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L.I.E. by David Hollander
Jan 16, 2001 | ISBN 9780375506413

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  • Jan 16, 2001 | ISBN 9780375506413

    Available from:

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“An entertaining coming-of-age story set in one of America’s legendary weird suburbs . . . Hollander is an inventive writer who manages simultaneously to romanticize and to parody his own experience.”
–The Washington Post

“The landscape of Long Island is a critical presence in the book, and Hollander portrays it with as much vitality and detail as the human characters. . . . One of the best aspects of L.I.E. is that is can be read on several different levels. Sufficiently lighthearted and amusing for casual readers, it contains enough emotional complexity and even tragedy to suit those who long for deeper reading. Those who seek challenge and profundity will find plenty of food for thought in Harlan’s existential dilemma. . . . This unconventional novel [is] a rewarding and entertaining experience.”
–The Wellesley News

“Hollander displays a keen eye for the ordinary, capturing teenage discontent and suburban malaise without pretense.”

Author Q&A

A Conversation with David Hollander

Jay A. Fernandez is a Los Angeles-based journalist and book reviewer who has written for Premiere, The Washington Post, Los Angeles Times, Time Out New York, Savoy, Code, and Variety.

JF: What was the original inspiration for L.I.E. and its sprawling pastiche of such a specific locale and lifestyle–Long Island? Was there an event in your life, or a character that first spoke to you? A memory? How did it reveal itself to you?

DH: Well, it’s hard to talk about it in terms of "inspiration." I mean, a lot of the book is the result of my upbringing, but there was never any moment at which I made the conscious decision to write this particular book.

L.I.E. actually started out as a couple of stories, which made it to the book virtually unchanged. At first I didn’t even know that I was working on a longer project. It crystallized slowly. I thought it might be interesting to write a series of stories that, by their very nature, ruled out the possibility of there being other connected stories. And then to connect them anyway. That’s a rationale, I guess. Maybe the book started with this structural plan, with my desire to do something different. In retrospect, it’s not nearly as different or as wildly experimental as I’d led myself to believe.

It seems to be the characters and the landscape that people relate to foremost. Many critics of the book have cited the structural innovations as the book’s weakness. But for me, they were always the primary concern. I was trying to articulate a kind of befuddlement that is very personal to me. Harlan can’t figure out what’s happening around him, he can’t be sure that he’s real, he’s searching for something to verify that he exists. Have you ever felt like this? I have, and I was struggling to find a way to articulate that condition.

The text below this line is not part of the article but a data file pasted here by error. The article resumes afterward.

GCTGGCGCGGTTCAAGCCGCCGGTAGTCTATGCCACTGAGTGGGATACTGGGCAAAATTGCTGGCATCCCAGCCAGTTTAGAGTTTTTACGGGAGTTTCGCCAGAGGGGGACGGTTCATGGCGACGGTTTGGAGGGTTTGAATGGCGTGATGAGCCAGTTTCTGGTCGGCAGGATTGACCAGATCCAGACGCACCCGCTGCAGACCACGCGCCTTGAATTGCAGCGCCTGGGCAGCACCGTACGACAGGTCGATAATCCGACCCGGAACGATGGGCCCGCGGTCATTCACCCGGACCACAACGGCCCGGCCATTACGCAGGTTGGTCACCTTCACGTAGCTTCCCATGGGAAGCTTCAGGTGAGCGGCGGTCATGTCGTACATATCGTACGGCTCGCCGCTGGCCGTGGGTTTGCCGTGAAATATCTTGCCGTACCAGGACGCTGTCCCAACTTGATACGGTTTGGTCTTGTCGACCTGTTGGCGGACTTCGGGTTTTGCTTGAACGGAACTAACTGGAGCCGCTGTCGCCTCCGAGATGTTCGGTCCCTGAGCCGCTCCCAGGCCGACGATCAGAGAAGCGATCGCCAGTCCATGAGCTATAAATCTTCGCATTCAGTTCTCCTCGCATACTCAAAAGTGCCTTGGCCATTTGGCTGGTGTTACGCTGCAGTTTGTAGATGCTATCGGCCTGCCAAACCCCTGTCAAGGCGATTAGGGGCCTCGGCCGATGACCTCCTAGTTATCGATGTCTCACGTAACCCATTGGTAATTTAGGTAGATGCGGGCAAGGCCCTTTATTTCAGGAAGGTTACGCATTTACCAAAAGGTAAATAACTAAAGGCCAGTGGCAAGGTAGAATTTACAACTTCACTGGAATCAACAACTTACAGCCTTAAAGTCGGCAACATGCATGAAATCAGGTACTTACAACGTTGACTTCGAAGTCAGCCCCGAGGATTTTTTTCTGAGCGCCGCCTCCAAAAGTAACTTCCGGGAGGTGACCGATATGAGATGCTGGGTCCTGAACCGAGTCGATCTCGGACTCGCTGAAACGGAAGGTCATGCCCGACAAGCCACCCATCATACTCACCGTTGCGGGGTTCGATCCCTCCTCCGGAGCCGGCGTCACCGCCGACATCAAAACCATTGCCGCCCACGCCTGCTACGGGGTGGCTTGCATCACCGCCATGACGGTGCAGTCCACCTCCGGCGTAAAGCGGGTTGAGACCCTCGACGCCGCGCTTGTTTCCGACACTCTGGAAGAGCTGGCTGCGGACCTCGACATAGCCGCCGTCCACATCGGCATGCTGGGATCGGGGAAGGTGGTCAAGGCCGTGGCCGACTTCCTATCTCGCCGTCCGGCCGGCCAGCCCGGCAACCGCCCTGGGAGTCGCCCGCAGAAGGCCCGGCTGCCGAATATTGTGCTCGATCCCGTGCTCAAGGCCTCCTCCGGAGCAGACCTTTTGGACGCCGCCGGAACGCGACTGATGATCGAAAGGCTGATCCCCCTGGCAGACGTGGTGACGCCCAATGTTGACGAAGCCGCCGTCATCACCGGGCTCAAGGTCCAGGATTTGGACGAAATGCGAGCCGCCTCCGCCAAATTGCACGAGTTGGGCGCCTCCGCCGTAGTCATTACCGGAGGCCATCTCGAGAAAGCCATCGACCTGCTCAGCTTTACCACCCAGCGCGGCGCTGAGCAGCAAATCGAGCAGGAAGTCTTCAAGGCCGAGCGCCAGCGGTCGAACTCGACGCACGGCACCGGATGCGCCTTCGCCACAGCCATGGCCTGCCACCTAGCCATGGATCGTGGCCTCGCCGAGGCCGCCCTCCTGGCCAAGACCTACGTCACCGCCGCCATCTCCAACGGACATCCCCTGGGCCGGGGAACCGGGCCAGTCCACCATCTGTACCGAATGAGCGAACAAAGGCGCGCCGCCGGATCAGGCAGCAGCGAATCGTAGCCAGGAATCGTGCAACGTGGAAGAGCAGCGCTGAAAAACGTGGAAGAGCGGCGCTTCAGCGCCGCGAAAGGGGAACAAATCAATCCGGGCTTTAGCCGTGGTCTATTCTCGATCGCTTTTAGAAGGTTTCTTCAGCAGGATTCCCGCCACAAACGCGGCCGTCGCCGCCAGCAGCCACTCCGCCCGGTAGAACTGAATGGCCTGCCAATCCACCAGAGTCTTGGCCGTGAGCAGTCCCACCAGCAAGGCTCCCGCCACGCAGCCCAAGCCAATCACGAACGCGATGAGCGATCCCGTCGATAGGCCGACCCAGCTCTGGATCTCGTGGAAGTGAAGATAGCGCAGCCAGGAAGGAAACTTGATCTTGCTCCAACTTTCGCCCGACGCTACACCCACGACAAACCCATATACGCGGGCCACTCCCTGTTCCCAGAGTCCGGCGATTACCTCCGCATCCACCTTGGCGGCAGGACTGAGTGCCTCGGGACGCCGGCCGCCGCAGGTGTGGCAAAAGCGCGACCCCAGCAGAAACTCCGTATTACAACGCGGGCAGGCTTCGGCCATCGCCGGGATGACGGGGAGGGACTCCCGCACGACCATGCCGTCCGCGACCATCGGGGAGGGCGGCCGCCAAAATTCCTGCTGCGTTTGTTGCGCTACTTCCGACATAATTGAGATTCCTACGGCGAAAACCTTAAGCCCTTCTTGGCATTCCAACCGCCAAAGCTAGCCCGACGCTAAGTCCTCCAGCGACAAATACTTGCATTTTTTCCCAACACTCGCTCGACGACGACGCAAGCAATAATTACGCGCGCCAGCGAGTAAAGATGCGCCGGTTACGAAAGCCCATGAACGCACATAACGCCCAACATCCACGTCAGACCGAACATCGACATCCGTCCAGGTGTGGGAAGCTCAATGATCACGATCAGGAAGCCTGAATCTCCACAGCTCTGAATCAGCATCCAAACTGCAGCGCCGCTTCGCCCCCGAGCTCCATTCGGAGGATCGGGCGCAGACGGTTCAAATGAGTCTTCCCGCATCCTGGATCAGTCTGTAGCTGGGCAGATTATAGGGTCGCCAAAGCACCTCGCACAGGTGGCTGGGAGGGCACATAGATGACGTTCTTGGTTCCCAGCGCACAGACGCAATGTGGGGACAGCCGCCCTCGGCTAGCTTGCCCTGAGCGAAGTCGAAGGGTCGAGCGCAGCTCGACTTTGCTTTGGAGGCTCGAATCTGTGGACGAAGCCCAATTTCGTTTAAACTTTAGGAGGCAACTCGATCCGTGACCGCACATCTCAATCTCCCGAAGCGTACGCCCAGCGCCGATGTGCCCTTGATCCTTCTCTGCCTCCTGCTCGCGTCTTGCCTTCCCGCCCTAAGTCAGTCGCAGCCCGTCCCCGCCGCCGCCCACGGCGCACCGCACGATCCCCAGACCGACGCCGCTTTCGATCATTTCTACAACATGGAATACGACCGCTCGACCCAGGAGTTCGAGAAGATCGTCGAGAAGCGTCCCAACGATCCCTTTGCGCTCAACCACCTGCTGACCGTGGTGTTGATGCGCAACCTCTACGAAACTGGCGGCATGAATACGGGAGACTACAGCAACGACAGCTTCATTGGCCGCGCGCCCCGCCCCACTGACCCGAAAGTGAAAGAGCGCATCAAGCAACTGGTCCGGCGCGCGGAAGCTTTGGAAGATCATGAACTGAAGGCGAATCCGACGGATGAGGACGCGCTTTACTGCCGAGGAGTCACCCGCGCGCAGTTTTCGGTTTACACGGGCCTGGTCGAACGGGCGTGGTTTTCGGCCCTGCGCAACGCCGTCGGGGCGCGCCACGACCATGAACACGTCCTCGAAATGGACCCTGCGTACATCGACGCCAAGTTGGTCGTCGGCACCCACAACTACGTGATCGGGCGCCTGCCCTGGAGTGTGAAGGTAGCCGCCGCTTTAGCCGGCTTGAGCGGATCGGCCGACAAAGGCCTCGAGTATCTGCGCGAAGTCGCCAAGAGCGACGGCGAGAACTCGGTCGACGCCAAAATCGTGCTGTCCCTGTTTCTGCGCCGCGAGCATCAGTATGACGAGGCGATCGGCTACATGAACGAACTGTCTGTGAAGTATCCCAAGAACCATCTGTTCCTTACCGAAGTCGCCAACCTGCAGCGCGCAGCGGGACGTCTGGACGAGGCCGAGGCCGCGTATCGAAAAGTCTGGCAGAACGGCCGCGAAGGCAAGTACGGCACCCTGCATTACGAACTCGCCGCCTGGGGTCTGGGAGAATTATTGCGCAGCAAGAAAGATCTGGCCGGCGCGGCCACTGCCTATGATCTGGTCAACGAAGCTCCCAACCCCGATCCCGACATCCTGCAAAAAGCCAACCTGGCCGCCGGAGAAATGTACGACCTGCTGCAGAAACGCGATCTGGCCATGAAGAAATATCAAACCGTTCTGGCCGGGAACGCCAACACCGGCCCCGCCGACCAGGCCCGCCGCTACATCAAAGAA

JF: Was Harlan the centerpiece from the start or did he emerge as the main character when you started writing? How did that develop?

DH: Yeah, Harlan was always the leading man. He’s the one who embodies the book’s philosophy (if you agree that there is one). The other characters in the novel, with the exception of Sarah, are unaware of the world’s shaky architecture. In fact, Harlan and Sarah are kind of tugging at each other. She’s trying to make him more "concrete," for lack of a better term. And he’s dragging her into his nightmare, into his awareness that maybe he’s just a fictional character.

Early on, I didn’t even know that there would be a Sarah. But at some point it just seemed there had to be. Because on the other side of Harlan’s existential dilemma, is love. Love and cynicism are fighting it out.

JF: How much of the story is autobiographical? Is Harlan your alter-ego? Were you in a band? Are there specific events that come from your personal past? Did you struggle with what to fictionalize and what to play straight with?

DH: In a lot of ways, Harlan is a younger David Hollander. But that makes him very foreign to me. My eighteen-year-old self . . . well, I’m certainly not that guy anymore. Not even in remote terms. In a way, L.I.E. is my attempt to figure out my own past, to try and see how it connects to my present.

As far as the "plot" goes–I remember my agent congratulating me on writing a book that was "successful despite the complete lack of a plot," which I thought was a funny and cool thing to say–the events are largely invented, and there’s less similarity to my actual life than people want to believe. Still, the locations are all real, and people I know have seen themselves in certain characters, and this has caused me some trouble. Strained relations and all that. I actually had one guy who I knew growing up, come to a reading and heckle me. He sat in the back muttering things like, "That never happened," and "Sure, like that’s true." Fucking bizarre. Afterward he told me about how he’d fooled around with a high school girlfriend of mine. I think he was enacting some form of revenge, although for what I have no idea.

I think if I had really thought about the prospect of publication, I might have been more careful about where to draw the line. But I never really thought about other people reading it. It’s still really bizarre to me, to imagine that someone I don’t know might be reading these words right now. It accentuates my own feeling of non-existence, which Harlan has been kind enough to shoulder for a while.

But, yeah, I was in lots of bands, and I still play regularly. Like Harlan, I’m a guitarist. But unlike Harlan, I’ve relinquished any dreams of rock stardom. When I was a teenager, though, it briefly seemed like my ticket out of that Long Island life. The guitar represented that for a lot of guys I knew. If I told you all of the cliches that composed–and compose–my life, you’d laugh me out of this interview.